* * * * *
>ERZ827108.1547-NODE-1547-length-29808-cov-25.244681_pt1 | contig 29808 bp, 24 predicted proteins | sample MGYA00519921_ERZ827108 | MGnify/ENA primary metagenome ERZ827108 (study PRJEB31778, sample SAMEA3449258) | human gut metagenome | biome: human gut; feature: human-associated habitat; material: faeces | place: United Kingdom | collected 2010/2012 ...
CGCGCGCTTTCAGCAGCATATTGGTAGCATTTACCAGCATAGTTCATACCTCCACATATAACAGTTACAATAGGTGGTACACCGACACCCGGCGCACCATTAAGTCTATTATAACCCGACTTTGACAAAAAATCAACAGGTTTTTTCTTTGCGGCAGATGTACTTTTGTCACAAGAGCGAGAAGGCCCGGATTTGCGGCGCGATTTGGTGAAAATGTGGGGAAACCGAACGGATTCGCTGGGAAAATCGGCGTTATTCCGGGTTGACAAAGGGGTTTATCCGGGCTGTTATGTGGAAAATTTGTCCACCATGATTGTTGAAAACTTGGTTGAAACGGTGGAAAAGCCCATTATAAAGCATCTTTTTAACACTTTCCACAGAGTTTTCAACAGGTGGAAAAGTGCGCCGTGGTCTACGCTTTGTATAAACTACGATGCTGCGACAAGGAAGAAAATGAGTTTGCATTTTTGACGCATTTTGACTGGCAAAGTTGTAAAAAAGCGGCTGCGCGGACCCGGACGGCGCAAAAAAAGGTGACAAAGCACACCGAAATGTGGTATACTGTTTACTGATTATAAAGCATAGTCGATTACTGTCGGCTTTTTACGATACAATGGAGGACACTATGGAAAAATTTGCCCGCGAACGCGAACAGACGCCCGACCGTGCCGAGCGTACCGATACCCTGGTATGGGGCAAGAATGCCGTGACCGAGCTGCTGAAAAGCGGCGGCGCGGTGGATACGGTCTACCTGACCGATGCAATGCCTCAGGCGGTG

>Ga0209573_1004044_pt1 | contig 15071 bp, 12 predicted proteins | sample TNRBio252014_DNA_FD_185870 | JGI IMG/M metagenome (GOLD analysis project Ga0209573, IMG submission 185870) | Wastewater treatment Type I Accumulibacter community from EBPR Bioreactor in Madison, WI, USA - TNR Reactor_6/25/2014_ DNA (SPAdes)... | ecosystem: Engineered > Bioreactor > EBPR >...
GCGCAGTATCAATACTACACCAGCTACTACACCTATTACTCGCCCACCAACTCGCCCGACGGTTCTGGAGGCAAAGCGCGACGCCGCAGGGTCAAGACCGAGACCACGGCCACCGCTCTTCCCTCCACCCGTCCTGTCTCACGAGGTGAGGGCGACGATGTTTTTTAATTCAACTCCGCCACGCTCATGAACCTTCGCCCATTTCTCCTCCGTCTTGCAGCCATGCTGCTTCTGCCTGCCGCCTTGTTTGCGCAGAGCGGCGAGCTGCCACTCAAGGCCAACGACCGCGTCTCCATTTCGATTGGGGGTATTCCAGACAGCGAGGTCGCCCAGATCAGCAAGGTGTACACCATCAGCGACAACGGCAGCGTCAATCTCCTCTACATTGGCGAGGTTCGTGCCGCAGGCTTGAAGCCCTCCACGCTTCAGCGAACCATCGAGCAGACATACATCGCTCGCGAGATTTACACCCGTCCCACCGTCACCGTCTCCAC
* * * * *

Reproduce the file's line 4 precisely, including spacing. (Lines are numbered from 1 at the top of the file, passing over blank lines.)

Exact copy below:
GCGCAGTATCAATACTACACCAGCTACTACACCTATTACTCGCCCACCAACTCGCCCGACGGTTCTGGAGGCAAAGCGCGACGCCGCAGGGTCAAGACCGAGACCACGGCCACCGCTCTTCCCTCCACCCGTCCTGTCTCACGAGGTGAGGGCGACGATGTTTTTTAATTCAACTCCGCCACGCTCATGAACCTTCGCCCATTTCTCCTCCGTCTTGCAGCCATGCTGCTTCTGCCTGCCGCCTTGTTTGCGCAGAGCGGCGAGCTGCCACTCAAGGCCAACGACCGCGTCTCCATTTCGATTGGGGGTATTCCAGACAGCGAGGTCGCCCAGATCAGCAAGGTGTACACCATCAGCGACAACGGCAGCGTCAATCTCCTCTACATTGGCGAGGTTCGTGCCGCAGGCTTGAAGCCCTCCACGCTTCAGCGAACCATCGAGCAGACATACATCGCTCGCGAGATTTACACCCGTCCCACCGTCACCGTCTCCAC